On Thu, 18 Aug 2011 09:29:45 -0400, "Dave Richards" <drichard(a)largo.com>
Good morning all,
I work for the City of Largo, Florida and we are trying to get
the last push to go live with an OpenSuse 11.4 server and the GNOME
desktop. Unfortunately we seem to have a low level problem that is
keeping that from happening. I mentioned some of it on a recent blog
The server seems to have some kind of scheduling problem and acts like a
machine that is swapping, yet nothing is showing up on top and we appear
to have plenty of memory. Even local disk access is slow, and the
networking layer is showing lots of packets being lost.
When I have about 10 users on, the machine is very fast and works as
expected. When I get to about 40, it has a huge slowdown and runs
poorly. With 40 users on, when I "vi /etc/hosts" it sits and blinks for
3 seconds before the file appears. Navigation is sluggish.
An older server with older OpenSuse can run 200 users easily with no
The blog comments had a few tips, which I have tried with no changes in
performance. It just really feels like a low level bug/problem that is
not fixable by me by settings or tuning. Top shows plenty of CPU and
If anyone wants to email me with tips or chat with me on the IRC, I'm
logged in as dave_largo.
I noticed that some newer kernels (3.0.1) are in the experimental
channels, if that will resolve my issues I can certainly try and
Current kernel is:
Thanks in advance, right now I'm completely at a road block.
Disclaimer: According to Florida Public Records Law, email
correspondence to and from the City of Largo, including email addresses
and other personal information, is public record and must be made
available to the public and media upon request, unless otherwise exempt
by the Public Records Law.
Perhaps install and run iotop and see what disk I/O is doing another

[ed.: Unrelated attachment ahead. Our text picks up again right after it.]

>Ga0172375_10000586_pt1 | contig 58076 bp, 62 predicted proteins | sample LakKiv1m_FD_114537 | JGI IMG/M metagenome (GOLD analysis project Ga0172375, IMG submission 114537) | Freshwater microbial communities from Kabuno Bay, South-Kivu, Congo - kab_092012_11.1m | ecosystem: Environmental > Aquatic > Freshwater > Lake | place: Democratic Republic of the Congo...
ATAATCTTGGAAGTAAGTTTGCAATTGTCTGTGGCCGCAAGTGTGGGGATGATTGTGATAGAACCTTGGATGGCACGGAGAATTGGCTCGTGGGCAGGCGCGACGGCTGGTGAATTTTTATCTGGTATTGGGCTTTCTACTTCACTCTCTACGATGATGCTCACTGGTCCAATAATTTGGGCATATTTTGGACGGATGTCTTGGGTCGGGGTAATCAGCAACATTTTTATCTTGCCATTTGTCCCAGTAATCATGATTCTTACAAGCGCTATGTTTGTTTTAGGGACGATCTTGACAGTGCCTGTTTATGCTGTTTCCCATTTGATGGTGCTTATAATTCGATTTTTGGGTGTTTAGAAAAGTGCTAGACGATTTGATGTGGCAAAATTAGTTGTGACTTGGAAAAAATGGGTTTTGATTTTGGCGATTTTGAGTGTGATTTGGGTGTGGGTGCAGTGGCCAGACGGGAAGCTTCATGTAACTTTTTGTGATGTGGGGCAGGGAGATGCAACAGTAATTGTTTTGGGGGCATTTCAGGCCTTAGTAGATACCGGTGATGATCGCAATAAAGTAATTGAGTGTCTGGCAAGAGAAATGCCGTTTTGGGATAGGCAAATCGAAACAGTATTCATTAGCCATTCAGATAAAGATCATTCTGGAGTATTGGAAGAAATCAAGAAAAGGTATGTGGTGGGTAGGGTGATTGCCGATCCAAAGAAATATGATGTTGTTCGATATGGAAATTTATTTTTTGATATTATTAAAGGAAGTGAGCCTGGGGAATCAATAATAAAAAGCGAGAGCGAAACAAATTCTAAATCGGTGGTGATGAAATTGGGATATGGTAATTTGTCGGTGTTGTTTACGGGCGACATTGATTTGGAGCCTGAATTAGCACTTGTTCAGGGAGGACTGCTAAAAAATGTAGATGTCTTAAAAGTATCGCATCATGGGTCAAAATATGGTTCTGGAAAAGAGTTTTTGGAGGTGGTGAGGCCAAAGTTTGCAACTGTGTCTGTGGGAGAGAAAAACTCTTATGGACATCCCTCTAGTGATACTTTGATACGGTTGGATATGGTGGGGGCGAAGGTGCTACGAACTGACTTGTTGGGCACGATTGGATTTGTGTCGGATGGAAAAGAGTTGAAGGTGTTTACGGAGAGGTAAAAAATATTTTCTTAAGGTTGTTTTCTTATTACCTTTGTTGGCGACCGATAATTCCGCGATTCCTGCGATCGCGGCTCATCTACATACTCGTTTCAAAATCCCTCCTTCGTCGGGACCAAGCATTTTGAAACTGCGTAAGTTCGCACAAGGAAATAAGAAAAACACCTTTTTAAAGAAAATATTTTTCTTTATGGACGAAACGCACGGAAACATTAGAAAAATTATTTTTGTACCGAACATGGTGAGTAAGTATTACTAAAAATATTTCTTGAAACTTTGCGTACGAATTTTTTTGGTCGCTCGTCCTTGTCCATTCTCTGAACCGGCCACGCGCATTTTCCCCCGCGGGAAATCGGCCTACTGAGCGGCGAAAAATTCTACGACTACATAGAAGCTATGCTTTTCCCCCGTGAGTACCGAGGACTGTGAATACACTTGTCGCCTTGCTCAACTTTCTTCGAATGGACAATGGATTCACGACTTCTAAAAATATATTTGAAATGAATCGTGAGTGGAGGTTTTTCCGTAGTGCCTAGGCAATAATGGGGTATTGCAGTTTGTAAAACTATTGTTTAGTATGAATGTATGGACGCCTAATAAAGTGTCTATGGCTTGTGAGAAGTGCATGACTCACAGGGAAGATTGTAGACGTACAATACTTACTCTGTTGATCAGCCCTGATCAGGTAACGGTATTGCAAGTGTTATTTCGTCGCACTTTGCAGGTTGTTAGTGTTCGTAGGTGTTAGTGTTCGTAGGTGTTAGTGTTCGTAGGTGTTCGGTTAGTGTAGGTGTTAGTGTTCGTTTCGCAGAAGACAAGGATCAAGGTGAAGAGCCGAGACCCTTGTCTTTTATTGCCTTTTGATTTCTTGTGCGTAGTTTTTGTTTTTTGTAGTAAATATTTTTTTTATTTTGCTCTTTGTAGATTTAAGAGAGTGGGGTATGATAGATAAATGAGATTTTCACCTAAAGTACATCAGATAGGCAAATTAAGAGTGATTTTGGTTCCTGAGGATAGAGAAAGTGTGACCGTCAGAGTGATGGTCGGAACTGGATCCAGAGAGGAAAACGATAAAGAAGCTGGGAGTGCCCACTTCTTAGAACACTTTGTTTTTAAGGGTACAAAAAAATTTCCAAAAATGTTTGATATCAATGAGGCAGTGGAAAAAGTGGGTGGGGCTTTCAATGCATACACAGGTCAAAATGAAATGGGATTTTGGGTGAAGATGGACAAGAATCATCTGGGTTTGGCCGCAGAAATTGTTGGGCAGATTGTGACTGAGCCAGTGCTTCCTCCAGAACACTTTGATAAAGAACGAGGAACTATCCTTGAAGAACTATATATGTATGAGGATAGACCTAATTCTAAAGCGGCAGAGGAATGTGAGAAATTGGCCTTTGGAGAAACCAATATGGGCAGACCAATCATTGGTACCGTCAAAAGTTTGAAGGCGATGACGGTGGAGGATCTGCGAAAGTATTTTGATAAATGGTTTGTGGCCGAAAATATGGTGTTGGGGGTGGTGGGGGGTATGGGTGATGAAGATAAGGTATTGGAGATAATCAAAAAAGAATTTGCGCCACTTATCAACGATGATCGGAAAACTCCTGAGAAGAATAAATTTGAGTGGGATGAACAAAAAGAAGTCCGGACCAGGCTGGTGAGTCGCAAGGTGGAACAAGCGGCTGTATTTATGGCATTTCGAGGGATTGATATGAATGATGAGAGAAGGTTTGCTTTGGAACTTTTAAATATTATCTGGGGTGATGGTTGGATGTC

program which may assist is gkrellm 
iotop watches I/O usage information output by the Linux kernel
(requires 2.6.20 or later) and displays a table of current I/O usage by
processes or threads on the system. At least the
CONFIG_TASK_DELAY_ACCT, CONFIG_TASK_IO_ACCOUNTING, CONFIG_TASKSTATS and
FIG_VM_EVENT_COUNTERS options need to be enabled in your Linux
kernel build configuration.
iotop displays columns for the I/O bandwidth read and written
by each process/thread during the sampling period. It also displays the
percentage of time the thread/process spent while swapping in and
while waiting on I/O. For each process, its I/O priority (class/level)
is shown. In addition, the total I/O bandwidth read and written
during the sampling period is displayed at the top of the interface.
Use the left and right arrows to change the sorting, r to
reverse the sorting order, o to toggle the --only option, p to toggle the
--processes option, a to toggle the --accumulated option, q to quit
or i to change the priority of a thread or a process' thread(s). Any
other key will force a refresh.
 from gkrellm-2.3.5-6.3
With a single process, gkrellm manages multiple stacked monitors
and supports applying themes to match the monitors appearance to your
window manager, Gtk, or any other
· SMP CPU, Disk, Proc, and active net interface monitors with
· Internet monitor that displays current and charts historical
· Memory and swap space usage meters and a system uptime
· File system meters show capacity/free space and can
· A mbox/maildir/MH/POP3/IMAP mail monitor which can launch a
mail reader or remote mail fetch program.
· Clock/calendar and hostname display.
· Laptop Battery monitor.
· CPU/motherboard temperature/fan/voltages display with
warnings and alarms. Linux requires a sensor configured sysfs, lm_sensors
modules or a running mbmon daemon.
FreeBSD can also read the mbmon daemon. Windows requires MBM.
· Disk temperatures if there's a running hddtemp daemon.
· Multiple monitors managed by a single process to reduce system
· A timer button that can execute PPP or ISDN logon/logoff
· Charts are autoscaling with configurable grid line resolution,
· can be set to a fixed scale mode.
· Separate colors for "in" and "out" data. The in color is
for CPU user time, disk read, forks, and net receive data. The out color
is used for CPU sys time, disk
write, load, and net transmit data.
· Commands can be configured to run when monitor labels are
· Data can be collected from a gkrellmd server running on a
· gkrellm is plugin capable so special interest monitors can be
To unsubscribe, e-mail: opensuse-kernel+unsubscribe(a)opensuse.org
For additional commands, e-mail: opensuse-kernel+help(a)opensuse.org